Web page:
I wanted to see this museum after watching a documentary about the architect and his dream for the museum. It is a simple design, fits into the area and invites the outdoor & indoor environments to be enjoyed. Designed by I.M. Pei, (he designed the Pyramide du Louvre) and opened in 2006, the museum is a simple design that blends in with its ancient neighbours. Although it was drizzling, then pouring, the outdoor elements – small areas with rockery and bamboo, pomegranate and other trees – make viewing the artifacts a pleasant pastime. Adding the Lotus Pond was a stroke of genius. There is a giant wisteria where visitors can sit outside the nearby tearoom. It was too wet the day I was there. I did not make it to the Lotus Pond until the following day, soothes the soul. As did the small thatched scholar’s studio, a Song Dynasty pavilion that had me wondering if I could hide out in such a place for a while. The standard artifacts abound along with ‘local finds’. I even found sustenance at the tea shop – if a thick slice of sweetened, cold, cheese ‘toast’ can be called a good choice. Weird stuff served in China. The coffee was decent. I was also able to recharge my phone battery to 40% – it seems to be sapped far too rapidly. It was a nice way to spend a rainy afternoon despite many others having the same idea. It is also free and accesses the various structures of the Humble Administrator’s Garden. Not exactly a walk in the park day so this a perfect way to finish up my visit.
Although I could have walked back it was still raining quite heavily so I flagged down a taxi to head back to the hostel. I had been given a key card for access – I certainly would not have left all my bags otherwise – so I headed up the stairs to meet the owner who had said she would be three hours or so. Claire, her English name, is a very nice person, her English is very good, her rapport with guests is great. So what was the problem? It seemed that when I called her she was st the Public Securoty Bureau where she was informed she could not have foreign guests for probably a month. (Every five years the PRC holds a National Congress during which delegates gather, posts are made, as are various decisions. I have no idea how this affects a small hostel in Suzhou, particularly when the most important date is not until October 18.) Was I willing to let her find another place for me or wait until late evening in the hope I could just remain. I found out the next day that other guests had to be moved. I stayed. I stayed two nights, nothing like inadvertently thwarting the government – certainly not my intention!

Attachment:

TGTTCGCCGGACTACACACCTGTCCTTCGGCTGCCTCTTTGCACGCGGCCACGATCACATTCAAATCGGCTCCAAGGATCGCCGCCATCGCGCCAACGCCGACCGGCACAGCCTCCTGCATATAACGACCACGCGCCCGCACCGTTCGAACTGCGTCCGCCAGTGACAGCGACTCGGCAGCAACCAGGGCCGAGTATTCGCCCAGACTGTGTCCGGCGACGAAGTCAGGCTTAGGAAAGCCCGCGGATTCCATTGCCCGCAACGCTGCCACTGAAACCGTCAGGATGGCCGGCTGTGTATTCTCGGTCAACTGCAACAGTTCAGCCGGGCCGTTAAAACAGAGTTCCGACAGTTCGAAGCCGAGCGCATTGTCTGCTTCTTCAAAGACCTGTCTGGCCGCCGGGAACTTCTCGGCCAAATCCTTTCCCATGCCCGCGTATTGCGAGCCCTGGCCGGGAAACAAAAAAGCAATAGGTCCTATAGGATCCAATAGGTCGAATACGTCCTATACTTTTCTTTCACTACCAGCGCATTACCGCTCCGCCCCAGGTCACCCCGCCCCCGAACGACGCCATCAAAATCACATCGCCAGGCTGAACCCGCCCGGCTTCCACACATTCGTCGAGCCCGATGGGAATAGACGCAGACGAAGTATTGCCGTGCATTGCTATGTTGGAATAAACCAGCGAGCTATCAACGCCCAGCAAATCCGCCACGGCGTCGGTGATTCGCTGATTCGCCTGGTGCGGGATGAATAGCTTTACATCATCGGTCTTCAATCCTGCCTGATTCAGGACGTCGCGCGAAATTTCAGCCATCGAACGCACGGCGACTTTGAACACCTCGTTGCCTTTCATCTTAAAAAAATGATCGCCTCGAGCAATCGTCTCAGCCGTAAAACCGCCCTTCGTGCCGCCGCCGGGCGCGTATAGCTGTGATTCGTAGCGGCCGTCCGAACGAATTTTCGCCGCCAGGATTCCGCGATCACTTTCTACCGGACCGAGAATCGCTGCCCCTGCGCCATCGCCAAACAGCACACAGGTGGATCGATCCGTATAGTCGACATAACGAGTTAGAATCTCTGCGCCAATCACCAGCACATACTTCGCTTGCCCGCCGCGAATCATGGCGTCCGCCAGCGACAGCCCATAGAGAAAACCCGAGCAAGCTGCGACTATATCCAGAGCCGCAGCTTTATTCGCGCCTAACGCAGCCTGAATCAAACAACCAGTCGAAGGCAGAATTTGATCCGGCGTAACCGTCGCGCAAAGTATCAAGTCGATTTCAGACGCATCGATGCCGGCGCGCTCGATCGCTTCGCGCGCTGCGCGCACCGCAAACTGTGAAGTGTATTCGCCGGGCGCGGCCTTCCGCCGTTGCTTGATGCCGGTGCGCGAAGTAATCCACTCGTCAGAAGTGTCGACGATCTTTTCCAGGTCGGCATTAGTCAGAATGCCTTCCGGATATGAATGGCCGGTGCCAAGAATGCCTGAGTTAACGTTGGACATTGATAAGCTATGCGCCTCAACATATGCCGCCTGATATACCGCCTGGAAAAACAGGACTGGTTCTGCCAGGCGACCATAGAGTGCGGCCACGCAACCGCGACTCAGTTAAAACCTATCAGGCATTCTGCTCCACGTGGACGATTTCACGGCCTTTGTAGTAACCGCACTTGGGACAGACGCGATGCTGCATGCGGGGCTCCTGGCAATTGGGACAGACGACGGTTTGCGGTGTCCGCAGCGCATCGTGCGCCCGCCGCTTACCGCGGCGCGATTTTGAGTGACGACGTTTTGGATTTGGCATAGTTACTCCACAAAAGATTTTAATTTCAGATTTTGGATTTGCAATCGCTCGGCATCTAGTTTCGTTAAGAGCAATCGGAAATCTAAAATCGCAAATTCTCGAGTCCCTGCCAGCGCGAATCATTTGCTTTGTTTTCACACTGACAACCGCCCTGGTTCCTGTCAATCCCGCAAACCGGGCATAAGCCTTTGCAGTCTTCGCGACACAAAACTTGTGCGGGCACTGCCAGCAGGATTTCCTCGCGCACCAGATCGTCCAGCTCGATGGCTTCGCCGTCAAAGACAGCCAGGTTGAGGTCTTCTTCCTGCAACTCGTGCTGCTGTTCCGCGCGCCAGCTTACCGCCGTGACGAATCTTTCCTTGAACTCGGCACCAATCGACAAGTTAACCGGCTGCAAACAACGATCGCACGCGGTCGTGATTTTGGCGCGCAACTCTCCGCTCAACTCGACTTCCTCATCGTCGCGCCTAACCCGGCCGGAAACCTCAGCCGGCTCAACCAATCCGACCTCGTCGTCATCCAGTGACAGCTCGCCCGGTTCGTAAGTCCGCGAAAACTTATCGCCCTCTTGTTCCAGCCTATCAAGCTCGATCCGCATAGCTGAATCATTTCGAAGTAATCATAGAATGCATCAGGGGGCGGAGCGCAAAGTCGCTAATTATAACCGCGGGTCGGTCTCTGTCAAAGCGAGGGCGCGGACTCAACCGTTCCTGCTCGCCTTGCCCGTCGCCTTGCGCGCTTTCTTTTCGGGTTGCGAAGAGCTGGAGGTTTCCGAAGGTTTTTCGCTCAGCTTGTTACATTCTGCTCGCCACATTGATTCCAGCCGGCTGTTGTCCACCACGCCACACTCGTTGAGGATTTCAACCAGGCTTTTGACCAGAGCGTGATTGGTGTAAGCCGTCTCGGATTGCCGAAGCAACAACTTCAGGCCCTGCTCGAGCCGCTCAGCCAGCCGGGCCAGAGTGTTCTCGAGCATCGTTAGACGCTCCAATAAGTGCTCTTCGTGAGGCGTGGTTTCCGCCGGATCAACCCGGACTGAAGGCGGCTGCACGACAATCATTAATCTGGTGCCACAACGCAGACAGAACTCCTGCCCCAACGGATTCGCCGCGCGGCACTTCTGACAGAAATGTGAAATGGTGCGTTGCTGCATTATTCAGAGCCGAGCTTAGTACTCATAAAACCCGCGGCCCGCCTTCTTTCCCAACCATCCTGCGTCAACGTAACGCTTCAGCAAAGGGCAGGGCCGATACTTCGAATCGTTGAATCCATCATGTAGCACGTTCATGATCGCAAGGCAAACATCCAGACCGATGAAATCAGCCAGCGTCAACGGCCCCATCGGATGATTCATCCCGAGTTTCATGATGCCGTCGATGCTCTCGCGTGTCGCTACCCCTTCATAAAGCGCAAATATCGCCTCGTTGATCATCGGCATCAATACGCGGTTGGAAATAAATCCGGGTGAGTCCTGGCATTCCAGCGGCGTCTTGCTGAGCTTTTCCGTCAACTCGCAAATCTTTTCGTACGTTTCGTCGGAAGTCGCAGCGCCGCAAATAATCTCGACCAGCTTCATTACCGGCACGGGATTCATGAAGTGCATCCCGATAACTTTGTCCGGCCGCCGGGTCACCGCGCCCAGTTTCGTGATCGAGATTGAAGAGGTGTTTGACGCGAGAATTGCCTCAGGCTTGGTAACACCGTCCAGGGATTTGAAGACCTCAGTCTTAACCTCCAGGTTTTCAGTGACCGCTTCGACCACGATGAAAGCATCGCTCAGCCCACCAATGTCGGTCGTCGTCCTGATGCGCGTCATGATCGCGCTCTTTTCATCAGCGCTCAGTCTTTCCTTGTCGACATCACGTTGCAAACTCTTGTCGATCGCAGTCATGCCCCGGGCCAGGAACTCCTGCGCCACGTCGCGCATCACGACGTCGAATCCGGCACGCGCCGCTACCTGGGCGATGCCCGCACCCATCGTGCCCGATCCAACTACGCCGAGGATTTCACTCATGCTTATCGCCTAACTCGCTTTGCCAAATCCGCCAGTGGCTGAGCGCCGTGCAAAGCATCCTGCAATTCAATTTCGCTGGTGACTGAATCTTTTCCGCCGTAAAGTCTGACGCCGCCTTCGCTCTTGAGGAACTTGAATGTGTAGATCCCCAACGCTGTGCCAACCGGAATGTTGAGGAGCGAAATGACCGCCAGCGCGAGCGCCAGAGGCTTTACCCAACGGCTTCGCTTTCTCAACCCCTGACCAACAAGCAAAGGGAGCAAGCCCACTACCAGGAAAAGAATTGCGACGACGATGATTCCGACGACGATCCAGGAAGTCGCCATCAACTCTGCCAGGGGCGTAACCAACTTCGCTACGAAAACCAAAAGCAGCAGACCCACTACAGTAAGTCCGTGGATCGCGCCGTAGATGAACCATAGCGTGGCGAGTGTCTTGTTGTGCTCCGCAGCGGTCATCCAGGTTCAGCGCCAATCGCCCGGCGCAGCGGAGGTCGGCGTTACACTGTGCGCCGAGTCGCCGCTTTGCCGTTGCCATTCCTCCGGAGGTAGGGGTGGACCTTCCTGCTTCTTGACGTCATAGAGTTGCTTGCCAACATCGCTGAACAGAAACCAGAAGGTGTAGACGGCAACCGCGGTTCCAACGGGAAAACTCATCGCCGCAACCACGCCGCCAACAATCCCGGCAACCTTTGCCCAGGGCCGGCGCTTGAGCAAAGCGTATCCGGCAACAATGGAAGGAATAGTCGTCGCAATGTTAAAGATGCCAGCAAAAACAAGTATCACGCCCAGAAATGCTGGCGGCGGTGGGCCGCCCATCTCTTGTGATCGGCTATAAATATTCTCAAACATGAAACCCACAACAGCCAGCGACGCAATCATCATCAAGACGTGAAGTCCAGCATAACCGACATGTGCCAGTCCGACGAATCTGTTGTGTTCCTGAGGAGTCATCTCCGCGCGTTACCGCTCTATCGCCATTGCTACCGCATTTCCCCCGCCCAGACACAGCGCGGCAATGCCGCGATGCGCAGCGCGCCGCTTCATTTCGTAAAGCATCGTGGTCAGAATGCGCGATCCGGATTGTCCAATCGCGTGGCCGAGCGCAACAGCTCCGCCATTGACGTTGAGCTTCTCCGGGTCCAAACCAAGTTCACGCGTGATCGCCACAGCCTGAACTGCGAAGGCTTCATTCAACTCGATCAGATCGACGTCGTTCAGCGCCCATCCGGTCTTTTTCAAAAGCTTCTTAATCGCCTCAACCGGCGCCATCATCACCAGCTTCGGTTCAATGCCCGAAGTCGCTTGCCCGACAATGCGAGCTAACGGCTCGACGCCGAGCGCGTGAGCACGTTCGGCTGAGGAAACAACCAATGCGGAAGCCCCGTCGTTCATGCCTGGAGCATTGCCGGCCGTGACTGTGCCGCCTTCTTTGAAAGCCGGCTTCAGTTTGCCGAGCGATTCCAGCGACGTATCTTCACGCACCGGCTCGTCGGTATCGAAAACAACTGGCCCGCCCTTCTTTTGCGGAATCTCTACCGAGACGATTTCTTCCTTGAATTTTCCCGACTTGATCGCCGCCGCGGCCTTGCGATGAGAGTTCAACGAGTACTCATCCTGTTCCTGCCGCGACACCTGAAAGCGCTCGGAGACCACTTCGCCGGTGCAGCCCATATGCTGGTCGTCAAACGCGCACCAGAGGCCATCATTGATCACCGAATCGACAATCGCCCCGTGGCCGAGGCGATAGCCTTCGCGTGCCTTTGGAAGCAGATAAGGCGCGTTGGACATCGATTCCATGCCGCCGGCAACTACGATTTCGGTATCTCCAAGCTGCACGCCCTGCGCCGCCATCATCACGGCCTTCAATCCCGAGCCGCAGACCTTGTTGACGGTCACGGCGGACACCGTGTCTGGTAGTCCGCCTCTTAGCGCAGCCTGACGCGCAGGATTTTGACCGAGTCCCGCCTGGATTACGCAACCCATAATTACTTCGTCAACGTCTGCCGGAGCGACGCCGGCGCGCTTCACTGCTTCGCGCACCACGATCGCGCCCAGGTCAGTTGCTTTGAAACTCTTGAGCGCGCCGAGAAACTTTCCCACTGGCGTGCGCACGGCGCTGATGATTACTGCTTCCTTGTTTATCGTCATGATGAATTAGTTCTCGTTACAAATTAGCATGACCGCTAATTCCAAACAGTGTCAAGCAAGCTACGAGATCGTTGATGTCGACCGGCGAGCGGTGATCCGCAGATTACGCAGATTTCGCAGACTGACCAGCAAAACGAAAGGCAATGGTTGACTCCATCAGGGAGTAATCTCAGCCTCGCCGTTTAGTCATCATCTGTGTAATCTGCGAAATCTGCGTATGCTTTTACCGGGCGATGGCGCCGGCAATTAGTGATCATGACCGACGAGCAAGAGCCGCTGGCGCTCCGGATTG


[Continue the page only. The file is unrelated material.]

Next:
The hostel is not great, it actually has some pretty significant problems, but I really did not want to be dragging my stuff about. When we heard the next day that some other places were completely shut down for the duration it is just as well I did not. So I stayed. I had a tour arranged for the following day and eventually headed to bed. Day two was very full, very noisy, completely out of my sphere of language skills, and fabulous most of the time. When the Chinese go on a tour they make sure they get their money’s worth.
We first visited one of the gardens close to the museum, all I can recall is that it was not the Humble Administrator’s Garden. We spent about 1 1/2 hours there. For such a relatively small space it had pools, pagodas, grottoes, a small version of the stone boat in the Summer Palace of Beijing, many varieties of plants, small structures serving as places of reflection, a library, and similar uses. I spent the whole time scrambling over rockery, viewing plants, enjoying the care taken to preserve the garden and just being in the moment.
After this everyone in my group visited the Humble Administor’s Garden while I headed back to the museum to view the Lotus Pond from outside. I was not aware there were extras to the tour package if anyone wanted them; this was fine by me because I had wanted to go back to the museum. (I also knew there were Western style toilets in the washroom) I revisited the pavilion – seems many others had decided to go that day also. The Lotus Pond is wonderful, calming, aesthetically pleasing.
And then we were off to have lunch. Another package extra I was not aware of until I was asked to pay 30CNY. Considering I had nothing else to eat I paid up. After lunch, a bit of a walk outside then to the bus I was suddenly dragged off by the tour guide who insisted I go with her. No explanation. I was rather worried until she brought me into a store that sells wearable and bedding silk. I said I really did not want to go shopping. This time I was not expected to – there was a gift of a silk scarf for each lady. No idea what I will do with it, it is not raw silk so I cannot even wear it when on the motorcycle.